The Data Behind Your GABF Beer Samples

Heading to Great American Beer Festival? Hope you like hops.

Thanks to Porch Drinking, festival goers have an advance preview at the many beers that will be served to thirsty enthusiasts descending on the Colorado Convention Center. Want an idea of what to expect? I crunched some numbers pulled from a continually updated list at Porch Drinking, as submitted by breweries.

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The High ABV Beer is Dead! Long Live High ABV!

tombstone header

Lagers make a comeback. Session IPAs steal share from their imperialized counterparts. Dogs live with cats!

It’s mass hysteria.

Or, at least, if you’re ready to buy into the latest publicized trend in beer by market research company Mintel, who noted the rise of high ABV beers in recent years. According to their estimate, just 6.6 percent of new beers globally were “high strength” in the early 2000s at an ABV above 6.5 percent. But in recent years, that’s jumped significantly:

  • 2012: 14 percent
  • 2013: 25 percent
  • 2014: 23 percent

Keep in mind those percentages reflect a global growth with new breweries opening nearly every day, so in America in 2013, it could be 25 percent of beers created by the 2,456 and then in 2014 it’s 23 percent from 2,917 breweries, per Brewers Association estimates.

“A potential backlash against this [high strength] trend is almost inevitable because there is far too much high ABV innovation happening,” said Jonny Forsyth, global drinks analyst for Mintel. “Beer remains fundamentally a volume and refreshment beverage and high ABV beers quickly take modern health-conscious consumers over the recommended limit.”

While it’s true beer’s success is partially driven by an opportunity for volume-based consumption, it feels a bit risky to contend that a backlash is on its way, especially when high-ABV beers are widely considered some of the best you can find. For example, look at the alcohol by volume of RateBeer’s top twenty-five best beers from their “Best Beer” lists covering 2006 to 2015:

top 25 avg ABV

Among the items RateBeer prides itself on is its global user base. Glancing at the website’s top user rankings, it’s easy to see that potential fans for these best beers are coming from all over.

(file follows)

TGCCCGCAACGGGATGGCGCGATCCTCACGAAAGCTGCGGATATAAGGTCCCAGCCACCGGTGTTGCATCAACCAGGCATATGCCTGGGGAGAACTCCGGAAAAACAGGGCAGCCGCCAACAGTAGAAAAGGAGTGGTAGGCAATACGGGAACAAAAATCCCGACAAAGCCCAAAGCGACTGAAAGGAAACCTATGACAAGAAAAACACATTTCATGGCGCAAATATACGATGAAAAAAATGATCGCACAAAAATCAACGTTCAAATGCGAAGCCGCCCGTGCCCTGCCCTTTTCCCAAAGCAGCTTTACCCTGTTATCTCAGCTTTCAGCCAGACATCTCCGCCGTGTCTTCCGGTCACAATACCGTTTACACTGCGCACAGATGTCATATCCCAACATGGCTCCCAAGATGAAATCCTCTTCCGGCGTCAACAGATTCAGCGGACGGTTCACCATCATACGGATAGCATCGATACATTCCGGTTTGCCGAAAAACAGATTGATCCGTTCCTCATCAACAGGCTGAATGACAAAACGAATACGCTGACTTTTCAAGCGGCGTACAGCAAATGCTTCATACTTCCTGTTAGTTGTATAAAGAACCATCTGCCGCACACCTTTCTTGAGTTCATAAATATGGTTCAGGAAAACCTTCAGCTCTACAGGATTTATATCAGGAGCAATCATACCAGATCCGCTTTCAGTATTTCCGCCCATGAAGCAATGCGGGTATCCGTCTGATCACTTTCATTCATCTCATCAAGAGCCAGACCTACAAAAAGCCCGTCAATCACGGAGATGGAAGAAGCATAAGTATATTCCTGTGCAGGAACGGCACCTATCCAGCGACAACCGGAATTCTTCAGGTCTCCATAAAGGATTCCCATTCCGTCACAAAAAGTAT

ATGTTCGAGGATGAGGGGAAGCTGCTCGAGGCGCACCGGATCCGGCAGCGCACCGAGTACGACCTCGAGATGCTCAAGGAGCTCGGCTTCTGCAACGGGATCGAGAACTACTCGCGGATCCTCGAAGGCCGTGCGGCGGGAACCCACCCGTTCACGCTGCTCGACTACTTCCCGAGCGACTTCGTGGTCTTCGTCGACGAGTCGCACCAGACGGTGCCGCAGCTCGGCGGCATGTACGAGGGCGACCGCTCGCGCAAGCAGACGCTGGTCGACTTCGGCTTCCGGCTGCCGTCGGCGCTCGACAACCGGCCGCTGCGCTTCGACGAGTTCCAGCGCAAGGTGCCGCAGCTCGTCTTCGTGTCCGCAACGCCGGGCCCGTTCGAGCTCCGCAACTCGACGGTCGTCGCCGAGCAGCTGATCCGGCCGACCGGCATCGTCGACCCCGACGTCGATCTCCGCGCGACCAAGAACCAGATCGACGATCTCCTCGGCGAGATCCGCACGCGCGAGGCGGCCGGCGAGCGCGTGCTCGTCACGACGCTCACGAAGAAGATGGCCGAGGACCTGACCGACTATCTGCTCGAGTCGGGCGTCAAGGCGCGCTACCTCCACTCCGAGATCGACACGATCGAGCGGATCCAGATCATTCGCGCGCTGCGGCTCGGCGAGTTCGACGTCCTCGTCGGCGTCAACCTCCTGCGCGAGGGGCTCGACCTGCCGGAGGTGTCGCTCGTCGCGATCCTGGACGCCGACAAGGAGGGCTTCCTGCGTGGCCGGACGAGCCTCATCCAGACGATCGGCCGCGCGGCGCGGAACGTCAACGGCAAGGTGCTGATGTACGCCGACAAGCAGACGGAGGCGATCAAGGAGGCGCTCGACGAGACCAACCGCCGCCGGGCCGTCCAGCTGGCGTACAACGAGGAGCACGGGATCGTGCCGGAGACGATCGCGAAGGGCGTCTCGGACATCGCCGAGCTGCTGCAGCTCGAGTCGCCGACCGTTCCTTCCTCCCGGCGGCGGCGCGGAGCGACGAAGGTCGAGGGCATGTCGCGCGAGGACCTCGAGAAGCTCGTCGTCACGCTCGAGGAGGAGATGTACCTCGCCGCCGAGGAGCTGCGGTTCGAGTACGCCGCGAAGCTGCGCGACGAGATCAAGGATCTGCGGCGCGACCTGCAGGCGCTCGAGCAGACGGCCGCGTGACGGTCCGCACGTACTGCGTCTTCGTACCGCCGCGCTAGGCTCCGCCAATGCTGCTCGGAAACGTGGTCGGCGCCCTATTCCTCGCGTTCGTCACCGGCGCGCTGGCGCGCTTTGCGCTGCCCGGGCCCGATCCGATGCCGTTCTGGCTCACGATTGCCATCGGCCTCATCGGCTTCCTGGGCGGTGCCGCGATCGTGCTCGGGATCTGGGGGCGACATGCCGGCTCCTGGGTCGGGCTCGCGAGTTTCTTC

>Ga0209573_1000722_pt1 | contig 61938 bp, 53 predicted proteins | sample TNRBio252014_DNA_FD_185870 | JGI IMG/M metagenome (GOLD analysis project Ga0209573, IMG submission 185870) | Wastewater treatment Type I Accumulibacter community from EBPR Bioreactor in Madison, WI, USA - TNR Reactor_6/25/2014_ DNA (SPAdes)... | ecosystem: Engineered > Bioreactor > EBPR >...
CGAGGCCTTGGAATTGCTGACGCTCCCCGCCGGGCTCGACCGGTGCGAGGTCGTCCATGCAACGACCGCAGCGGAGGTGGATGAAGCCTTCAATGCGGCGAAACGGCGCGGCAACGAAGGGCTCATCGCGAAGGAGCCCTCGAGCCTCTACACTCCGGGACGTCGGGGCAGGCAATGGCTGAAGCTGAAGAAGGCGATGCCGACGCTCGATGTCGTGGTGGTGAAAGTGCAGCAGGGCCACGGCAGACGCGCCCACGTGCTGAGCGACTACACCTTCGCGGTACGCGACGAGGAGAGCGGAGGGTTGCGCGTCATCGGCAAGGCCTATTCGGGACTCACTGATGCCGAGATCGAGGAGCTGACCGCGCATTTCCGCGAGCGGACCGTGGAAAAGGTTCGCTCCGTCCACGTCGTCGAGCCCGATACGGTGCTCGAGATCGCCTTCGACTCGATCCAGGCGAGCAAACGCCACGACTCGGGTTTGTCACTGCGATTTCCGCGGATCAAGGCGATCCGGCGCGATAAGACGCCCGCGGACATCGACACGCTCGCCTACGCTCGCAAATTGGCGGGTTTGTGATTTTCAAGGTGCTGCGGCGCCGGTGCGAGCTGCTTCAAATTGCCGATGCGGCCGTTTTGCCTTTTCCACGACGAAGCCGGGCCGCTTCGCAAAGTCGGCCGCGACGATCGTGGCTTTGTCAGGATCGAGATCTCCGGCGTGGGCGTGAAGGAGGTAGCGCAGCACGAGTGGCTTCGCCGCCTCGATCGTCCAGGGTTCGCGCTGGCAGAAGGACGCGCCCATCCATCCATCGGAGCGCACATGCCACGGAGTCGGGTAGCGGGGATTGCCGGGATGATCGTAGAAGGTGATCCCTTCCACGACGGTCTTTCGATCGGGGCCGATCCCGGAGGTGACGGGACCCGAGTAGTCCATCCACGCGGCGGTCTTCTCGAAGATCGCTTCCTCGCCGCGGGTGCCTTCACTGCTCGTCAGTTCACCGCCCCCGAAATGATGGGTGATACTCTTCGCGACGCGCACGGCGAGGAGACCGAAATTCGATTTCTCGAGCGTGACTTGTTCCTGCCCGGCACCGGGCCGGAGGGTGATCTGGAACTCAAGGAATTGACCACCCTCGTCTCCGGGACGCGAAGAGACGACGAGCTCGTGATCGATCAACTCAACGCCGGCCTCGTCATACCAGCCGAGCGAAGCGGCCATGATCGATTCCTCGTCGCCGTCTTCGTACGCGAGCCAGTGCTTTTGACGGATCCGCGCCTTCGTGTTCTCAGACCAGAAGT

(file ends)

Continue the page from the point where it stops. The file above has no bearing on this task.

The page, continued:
So perhaps reports of high ABV’s death have been greatly exaggerated.

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We Are the 11%

sour beer

The above tweet and responses came from ESPN business reporter Darren Rovell, who, admittedly, has one of the most ardent collection of online trolls of any reporter personality.

But the reaction from several of his followers isn’t just a case of Angry Internet Stalkers emerging form under a bridge. It’s an honest representation of how many view beer – it’s a means to get drunk or access to some kind of WHALEZBRO dick measuring contest.

It’s easy to get caught up in our own world of beer enthusiasm, where like-minded people reverberate our passion and interests, but it’s also an insulation. The vast majority of beer sales are still macro lagers. Michelob Ultra is growing at a fast rate. Alcohol content does matter to people.

Craft beer is 11 percent of volume share. That leaves a lot of percents on the table … or in pint glasses.

So every time we have a conversation about whether craft lagers are A Thing or how hops impact what beers we drink, it’s even more important to remember that most drinkers are not us. They’re interested in how they can make beer bend to their wants and needs, whatever they may be, or how calories might impact their waistlines.

Perhaps this is why conversations with friends often lead to the importance of education with fellow beer drinkers, to show there is more out there than a hopped up IPA or barrel-aged stout. But many drinkers might not care, and that’s OK.

It’s just a reminder that the beer-drinking public goes far beyond blogs and online discussion threads where people actually know what’s a Pliny the Elder.

We can be a niche, but don’t ignore the rest. It’s our own educational opportunity waiting to happen.

Bryan Roth
“Don’t drink to get drunk. Drink to enjoy life.” — Jack Kerouac

RateBeer Ranked: A Historical Analysis of “Best Beers”

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After looking back at RateBeer user preferences for 2014 as all as a comparison of the last two years, it’s time to take a step even further back.

RateBeer’s “best beer” list goes back as far as 2002 – missing in 2004 and 2005 for some reason – so what I’ve done is taken the past 10 years of data from the annual rankings and selected the best of the “best” to try and gain some kind of insight.